Wednesday, March 17, 2010

Tools to Combat Writer's Block

Steacie Science and Engineering Library at Yor...Image via Wikipedia
Whether you've just started writing or have been writing for years, writer's block is an affliction that very few writers are immune to. It creeps up when you least expect it, and not even the best planning can prevent it. You might know exactly where you want your character to end up, but at some point between their start and achieving those goals, you may find yourself stumped.

There are several remedies available to sufferers of writer's block if you take the time to dig around, but here is a compilation of a few of the most common cures that are thought to be most helpful:

1. When in doubt, take the last portion you have written and try writing it from a new perspective. Sometimes changing the narrator, point of view, time, or setting can be just enough to create a spark that will get your writing back on track.

2. Make a change in your own scenery. Step away from the computer screen and pick up a notebook and pen or go to a local library or park to write.

3. Take a movie break. This is one of my personal favorites and whenever I just can't seem to figure out where my story should go next I pop in a DVD and get lost in someone else's story. Most of the time I try to pick a movie that is completely different from what I am working on, but no matter what movie, there is something inspiring and rejuvenating about watching a story through from start to finish.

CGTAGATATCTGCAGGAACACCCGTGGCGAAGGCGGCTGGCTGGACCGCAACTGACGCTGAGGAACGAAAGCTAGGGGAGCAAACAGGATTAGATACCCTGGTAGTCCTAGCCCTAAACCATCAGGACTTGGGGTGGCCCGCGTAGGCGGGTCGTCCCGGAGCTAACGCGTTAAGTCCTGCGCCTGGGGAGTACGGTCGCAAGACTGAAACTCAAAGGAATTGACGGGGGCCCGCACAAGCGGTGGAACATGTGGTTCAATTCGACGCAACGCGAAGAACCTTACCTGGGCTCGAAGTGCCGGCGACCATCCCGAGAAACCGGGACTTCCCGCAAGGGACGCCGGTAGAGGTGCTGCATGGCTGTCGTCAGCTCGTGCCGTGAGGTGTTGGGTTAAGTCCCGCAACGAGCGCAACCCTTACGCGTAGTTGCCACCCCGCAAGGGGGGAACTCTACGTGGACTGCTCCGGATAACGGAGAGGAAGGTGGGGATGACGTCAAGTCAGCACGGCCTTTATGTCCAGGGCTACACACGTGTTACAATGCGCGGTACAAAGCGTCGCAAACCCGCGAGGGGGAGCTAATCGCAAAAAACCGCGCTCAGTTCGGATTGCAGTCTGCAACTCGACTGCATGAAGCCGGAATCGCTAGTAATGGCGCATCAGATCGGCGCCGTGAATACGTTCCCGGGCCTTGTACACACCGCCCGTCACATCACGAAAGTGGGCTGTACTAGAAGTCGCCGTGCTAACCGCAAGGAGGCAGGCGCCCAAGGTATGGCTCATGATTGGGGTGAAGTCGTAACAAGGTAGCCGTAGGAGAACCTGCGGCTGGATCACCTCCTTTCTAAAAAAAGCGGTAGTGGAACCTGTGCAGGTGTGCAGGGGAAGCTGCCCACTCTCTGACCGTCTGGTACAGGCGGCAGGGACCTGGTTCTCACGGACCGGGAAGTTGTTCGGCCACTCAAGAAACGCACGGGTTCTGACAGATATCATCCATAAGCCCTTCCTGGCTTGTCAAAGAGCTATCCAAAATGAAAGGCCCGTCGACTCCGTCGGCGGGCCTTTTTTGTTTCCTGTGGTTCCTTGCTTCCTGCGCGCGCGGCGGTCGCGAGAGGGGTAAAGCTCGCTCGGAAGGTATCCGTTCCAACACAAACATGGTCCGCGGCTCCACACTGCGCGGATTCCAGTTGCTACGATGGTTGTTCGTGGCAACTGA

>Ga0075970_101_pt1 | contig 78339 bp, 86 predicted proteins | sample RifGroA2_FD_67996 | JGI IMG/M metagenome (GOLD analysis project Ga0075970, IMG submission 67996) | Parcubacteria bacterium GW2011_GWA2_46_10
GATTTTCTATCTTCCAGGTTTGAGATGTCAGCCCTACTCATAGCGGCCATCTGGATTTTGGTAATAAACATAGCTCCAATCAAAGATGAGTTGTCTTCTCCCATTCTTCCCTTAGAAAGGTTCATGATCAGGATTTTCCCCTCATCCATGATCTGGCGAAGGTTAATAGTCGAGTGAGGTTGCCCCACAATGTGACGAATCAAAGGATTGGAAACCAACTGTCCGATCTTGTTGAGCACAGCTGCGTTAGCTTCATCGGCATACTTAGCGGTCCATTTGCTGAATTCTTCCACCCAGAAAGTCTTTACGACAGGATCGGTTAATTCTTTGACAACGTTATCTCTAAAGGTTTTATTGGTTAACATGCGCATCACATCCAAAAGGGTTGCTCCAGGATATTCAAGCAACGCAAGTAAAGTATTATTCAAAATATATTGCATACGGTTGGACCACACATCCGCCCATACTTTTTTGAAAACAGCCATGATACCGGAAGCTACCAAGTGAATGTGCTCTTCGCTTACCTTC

4. Write something else. Finish an entry in your journal or write an email, just keep writing until you get back into the flow of things.

5. Take a walk or do some exercise. Set your work aside and take a stroll to clear your mind or think about your story without trying too hard. Sometimes the writer's instict is to overreact after hitting a wall and just like any other muscle, overworking the brain can cause a sprain or set you back even further (ok that might not be medically accurate, but trying to hard to move forward can induce a certain amount of panic that is definitely not productive.)

6. Story web. Take the central event from the last portion you've written and create a diagram, or web, based on all the paths your story could take.

7. Work out of order. Not all writing must be written in the order that it occurs. If you reach a barrier in the middle of a chapter set it aside for a while and move on to the next or the ending. As long as you're writing you're being productive.

8. Last but not least, you can always jump on the Pavlovian/ Skinner bandwagon and motivate yourself with a reward system.

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